Assuntos
Aconselhamento , Reconciliação de Medicamentos , Serviço de Farmácia Hospitalar , Humanos , Farmacêuticos , Papel Profissional
3.
Pharm. pract. (Granada, Internet) ; 15(4): 0-0, oct.-dic. 2017. ilus, tab
Artigo em Inglês | IBECS | ID: ibc-169521

RESUMO

Objective: The purpose of this overview (systematic review of systematic reviews) is to evaluate the impact of clinical decision support systems (CDSS) applied to medication use in the care process. Methods: A search for systematic reviews that address CDSS was performed on Medline following Preferred Reporting Items for Systematic Reviews and Meta-Analyses (PRISMA) and Cochrane recommendations. Terms related to CDSS and systematic reviews were used in combination with Boolean operators and search field tags to build the electronic search strategy. There was no limitation of date or language for inclusion. We included revisions that investigated, as a main or secondary objective, changes in process outcomes. The Revised Assessment of Multiple Systematic Reviews (R-AMSTAR) score was used to evaluate the quality of the studies. Results: The search retrieved 954 articles. Five articles were added through manual search, totaling an initial sample of 959 articles. After screening and reading in full, 44 systematic reviews met the inclusion criteria. In the medication-use processes where CDSS was used, the most common stages were prescribing (n=38 (86.36%) and administering (n=12 (27.27%)). Most of the systematic reviews demonstrated improvement in the health care process (30/44 - 68.2%). The main positive results were related to improvement of the quality of prescription by the physicians (14/30 - 46.6%) and reduction of errors in prescribing (5/30 - 16.6%). However, the quality of the studies was poor, according to the score used. Conclusion: CDSSs represent a promising technology to optimize the medication-use process, especially related to improvement in the quality of prescriptions and reduction of prescribing errors, although higher quality studies are needed to establish the predictors of success in these systems (AU)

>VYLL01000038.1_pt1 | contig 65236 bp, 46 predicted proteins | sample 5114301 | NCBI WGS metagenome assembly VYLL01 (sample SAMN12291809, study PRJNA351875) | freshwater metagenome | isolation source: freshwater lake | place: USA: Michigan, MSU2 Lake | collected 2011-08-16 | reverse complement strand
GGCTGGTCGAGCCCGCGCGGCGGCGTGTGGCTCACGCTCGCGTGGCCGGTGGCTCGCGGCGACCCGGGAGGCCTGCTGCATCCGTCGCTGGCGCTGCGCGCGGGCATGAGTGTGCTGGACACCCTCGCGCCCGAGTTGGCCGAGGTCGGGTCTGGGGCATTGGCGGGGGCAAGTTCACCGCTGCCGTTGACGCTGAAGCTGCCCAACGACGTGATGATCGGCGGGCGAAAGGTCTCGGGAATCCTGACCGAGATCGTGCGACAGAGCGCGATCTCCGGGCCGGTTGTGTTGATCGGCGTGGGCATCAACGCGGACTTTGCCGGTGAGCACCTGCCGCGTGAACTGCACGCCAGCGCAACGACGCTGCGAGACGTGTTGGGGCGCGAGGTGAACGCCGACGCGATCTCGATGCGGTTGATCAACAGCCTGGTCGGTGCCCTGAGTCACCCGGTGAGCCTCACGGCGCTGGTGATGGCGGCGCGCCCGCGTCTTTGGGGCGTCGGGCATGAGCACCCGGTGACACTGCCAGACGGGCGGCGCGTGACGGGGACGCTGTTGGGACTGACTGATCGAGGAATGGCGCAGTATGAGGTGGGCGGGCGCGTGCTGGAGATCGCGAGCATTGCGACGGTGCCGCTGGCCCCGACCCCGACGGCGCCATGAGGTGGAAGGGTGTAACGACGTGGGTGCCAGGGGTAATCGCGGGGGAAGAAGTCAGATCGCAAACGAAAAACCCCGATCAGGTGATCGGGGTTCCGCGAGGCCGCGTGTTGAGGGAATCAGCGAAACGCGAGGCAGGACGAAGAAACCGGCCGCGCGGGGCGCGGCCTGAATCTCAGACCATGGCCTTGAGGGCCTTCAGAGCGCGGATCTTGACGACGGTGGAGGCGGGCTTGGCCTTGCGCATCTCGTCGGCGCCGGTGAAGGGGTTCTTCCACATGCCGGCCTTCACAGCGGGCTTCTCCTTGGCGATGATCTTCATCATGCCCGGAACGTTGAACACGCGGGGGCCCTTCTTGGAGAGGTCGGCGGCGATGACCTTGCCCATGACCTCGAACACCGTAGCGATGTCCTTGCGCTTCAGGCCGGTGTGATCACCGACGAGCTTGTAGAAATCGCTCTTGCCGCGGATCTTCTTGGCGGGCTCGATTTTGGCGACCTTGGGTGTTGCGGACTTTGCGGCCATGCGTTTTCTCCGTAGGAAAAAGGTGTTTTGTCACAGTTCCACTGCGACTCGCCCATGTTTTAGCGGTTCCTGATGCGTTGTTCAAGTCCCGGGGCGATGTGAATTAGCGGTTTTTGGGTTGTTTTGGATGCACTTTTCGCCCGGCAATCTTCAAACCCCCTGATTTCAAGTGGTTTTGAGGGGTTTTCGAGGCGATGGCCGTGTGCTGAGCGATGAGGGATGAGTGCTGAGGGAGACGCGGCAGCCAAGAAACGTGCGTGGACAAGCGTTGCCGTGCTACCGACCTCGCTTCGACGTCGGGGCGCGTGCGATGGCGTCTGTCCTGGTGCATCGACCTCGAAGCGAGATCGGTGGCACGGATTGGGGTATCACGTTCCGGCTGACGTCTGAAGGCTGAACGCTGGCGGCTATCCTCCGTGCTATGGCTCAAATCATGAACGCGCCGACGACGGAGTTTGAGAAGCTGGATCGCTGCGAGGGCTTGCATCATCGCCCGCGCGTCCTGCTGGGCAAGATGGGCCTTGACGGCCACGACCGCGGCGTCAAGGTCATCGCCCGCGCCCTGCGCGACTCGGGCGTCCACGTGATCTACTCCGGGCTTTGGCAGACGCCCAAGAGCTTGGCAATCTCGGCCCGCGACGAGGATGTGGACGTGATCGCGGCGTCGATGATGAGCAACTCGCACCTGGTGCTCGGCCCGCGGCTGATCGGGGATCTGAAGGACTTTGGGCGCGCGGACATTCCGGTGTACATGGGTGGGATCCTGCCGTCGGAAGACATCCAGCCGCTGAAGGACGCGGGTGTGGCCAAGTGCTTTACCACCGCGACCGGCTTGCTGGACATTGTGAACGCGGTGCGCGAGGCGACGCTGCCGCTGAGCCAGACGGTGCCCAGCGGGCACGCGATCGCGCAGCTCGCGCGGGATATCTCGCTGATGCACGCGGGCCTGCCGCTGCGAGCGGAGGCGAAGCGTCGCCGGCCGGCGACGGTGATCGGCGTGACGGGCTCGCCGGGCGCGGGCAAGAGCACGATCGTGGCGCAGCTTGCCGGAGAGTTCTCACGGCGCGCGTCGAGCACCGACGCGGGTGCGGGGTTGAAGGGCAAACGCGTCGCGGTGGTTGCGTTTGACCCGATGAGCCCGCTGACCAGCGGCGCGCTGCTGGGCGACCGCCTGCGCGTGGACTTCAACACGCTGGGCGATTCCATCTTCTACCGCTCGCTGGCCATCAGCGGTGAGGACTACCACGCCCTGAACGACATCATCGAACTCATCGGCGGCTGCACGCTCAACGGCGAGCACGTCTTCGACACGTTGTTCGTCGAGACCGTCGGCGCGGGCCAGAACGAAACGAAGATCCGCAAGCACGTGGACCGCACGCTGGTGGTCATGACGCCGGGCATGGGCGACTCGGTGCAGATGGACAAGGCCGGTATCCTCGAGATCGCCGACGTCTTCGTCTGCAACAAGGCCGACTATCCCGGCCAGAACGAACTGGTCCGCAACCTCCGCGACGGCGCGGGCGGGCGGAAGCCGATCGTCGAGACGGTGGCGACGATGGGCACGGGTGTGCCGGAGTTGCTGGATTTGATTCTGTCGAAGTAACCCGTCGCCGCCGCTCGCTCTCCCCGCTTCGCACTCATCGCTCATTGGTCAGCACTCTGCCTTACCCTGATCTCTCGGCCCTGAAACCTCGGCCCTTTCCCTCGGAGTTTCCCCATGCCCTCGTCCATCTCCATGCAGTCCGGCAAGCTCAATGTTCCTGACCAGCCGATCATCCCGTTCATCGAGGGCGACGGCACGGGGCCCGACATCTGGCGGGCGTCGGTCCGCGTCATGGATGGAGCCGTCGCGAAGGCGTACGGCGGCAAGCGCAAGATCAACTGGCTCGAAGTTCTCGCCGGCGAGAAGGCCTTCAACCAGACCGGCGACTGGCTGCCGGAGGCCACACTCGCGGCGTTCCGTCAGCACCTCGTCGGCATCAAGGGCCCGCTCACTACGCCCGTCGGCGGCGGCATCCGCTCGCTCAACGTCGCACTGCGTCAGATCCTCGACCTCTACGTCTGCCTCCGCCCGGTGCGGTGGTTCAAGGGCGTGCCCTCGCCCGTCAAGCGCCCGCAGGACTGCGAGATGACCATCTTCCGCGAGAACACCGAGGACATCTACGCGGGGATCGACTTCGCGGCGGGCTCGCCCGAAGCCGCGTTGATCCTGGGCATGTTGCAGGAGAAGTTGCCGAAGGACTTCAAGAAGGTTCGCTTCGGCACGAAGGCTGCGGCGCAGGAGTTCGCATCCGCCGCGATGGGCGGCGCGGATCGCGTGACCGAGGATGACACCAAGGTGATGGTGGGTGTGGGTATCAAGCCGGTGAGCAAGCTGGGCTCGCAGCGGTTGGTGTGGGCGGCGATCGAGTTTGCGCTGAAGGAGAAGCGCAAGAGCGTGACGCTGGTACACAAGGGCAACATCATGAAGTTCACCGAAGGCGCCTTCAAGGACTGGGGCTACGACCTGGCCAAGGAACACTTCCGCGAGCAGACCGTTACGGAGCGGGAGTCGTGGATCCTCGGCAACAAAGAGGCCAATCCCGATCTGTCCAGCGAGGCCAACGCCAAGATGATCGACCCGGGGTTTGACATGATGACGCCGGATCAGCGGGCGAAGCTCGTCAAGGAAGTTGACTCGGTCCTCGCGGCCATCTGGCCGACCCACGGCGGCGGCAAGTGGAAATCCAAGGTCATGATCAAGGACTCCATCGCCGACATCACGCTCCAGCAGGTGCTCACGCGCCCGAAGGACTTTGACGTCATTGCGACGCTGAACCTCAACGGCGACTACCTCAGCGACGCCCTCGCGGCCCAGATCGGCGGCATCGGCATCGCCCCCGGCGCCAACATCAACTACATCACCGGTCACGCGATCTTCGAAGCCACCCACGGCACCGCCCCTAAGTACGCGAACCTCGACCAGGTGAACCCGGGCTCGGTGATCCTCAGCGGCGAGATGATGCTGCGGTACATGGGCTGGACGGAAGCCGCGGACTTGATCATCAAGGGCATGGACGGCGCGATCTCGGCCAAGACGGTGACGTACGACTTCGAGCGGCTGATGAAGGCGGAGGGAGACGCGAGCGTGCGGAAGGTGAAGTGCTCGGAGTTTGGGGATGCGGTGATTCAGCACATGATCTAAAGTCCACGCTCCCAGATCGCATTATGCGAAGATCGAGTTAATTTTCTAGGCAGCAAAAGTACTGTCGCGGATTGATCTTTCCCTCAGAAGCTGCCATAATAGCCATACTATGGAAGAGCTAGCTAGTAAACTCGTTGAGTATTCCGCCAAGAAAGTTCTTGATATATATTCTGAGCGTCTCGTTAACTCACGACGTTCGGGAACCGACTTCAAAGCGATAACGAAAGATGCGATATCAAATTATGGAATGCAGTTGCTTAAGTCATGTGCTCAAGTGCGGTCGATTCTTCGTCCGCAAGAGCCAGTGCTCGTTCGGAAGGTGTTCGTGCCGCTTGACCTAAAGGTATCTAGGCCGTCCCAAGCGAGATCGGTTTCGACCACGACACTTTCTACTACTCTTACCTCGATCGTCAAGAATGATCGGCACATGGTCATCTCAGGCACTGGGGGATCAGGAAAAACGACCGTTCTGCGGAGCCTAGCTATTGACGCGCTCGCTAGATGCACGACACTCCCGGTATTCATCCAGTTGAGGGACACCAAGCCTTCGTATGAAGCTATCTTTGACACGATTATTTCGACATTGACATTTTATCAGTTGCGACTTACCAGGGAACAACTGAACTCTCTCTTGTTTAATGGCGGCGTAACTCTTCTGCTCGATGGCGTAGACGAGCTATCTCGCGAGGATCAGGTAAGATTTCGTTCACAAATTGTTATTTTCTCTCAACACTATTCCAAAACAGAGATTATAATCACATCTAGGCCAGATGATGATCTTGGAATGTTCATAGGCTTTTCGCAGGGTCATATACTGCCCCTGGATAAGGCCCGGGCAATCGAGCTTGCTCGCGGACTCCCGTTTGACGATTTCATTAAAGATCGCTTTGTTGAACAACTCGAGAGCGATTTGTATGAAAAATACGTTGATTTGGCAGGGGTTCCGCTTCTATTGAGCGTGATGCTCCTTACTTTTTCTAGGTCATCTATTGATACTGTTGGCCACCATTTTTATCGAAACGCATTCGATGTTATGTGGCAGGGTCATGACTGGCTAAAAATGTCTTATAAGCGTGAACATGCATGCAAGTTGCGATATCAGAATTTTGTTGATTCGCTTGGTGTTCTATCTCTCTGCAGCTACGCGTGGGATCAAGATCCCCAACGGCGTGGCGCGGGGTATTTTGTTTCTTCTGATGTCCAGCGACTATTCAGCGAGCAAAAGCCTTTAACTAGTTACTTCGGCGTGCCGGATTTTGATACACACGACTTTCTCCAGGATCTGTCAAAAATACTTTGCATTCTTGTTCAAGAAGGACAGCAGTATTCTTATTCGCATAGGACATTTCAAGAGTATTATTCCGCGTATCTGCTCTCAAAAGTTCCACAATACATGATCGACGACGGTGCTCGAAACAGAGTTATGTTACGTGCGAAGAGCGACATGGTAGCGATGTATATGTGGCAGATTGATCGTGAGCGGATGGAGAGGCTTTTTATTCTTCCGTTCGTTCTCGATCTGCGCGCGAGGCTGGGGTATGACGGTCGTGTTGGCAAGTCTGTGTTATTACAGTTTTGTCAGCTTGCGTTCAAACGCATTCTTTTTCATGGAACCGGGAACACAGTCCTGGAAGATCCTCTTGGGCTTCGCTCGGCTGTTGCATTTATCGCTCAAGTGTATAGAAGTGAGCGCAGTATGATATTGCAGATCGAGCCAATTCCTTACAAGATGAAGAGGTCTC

No disponible


Assuntos
Humanos , Avaliação Pré-Clínica de Medicamentos/métodos , Conduta do Tratamento Medicamentoso/organização & administração , Sistemas de Apoio a Decisões Clínicas , Serviços de Informação sobre Medicamentos/estatística & dados numéricos , Erros de Medicação/estatística & dados numéricos
4.
Pharm Pract (Granada) ; 15(4): 1036, 2017.
Artigo em Inglês | MEDLINE | ID: mdl-29317919

RESUMO

Objective: The purpose of this overview (systematic review of systematic reviews) is to evaluate the impact of clinical decision support systems (CDSS) applied to medication use in the care process. Methods: A search for systematic reviews that address CDSS was performed on Medline following Preferred Reporting Items for Systematic Reviews and Meta-Analyses (PRISMA) and Cochrane recommendations. Terms related to CDSS and systematic reviews were used in combination with Boolean operators and search field tags to build the electronic search strategy. There was no limitation of date or language for inclusion. We included revisions that investigated, as a main or secondary objective, changes in process outcomes. The Revised Assessment of Multiple Systematic Reviews (R-AMSTAR) score was used to evaluate the quality of the studies. Results: The search retrieved 954 articles. Five articles were added through manual search, totaling an initial sample of 959 articles. After screening and reading in full, 44 systematic reviews met the inclusion criteria. In the medication-use processes where CDSS was used, the most common stages were prescribing (n=38 (86.36%) and administering (n=12 (27.27%)). Most of the systematic reviews demonstrated improvement in the health care process (30/44 - 68.2%). The main positive results were related to improvement of the quality of prescription by the physicians (14/30 - 46.6%) and reduction of errors in prescribing (5/30 - 16.6%). However, the quality of the studies was poor, according to the score used. Conclusion: CDSSs represent a promising technology to optimize the medication-use process, especially related to improvement in the quality of prescriptions and reduction of prescribing errors, although higher quality studies are needed to establish the predictors of success in these systems.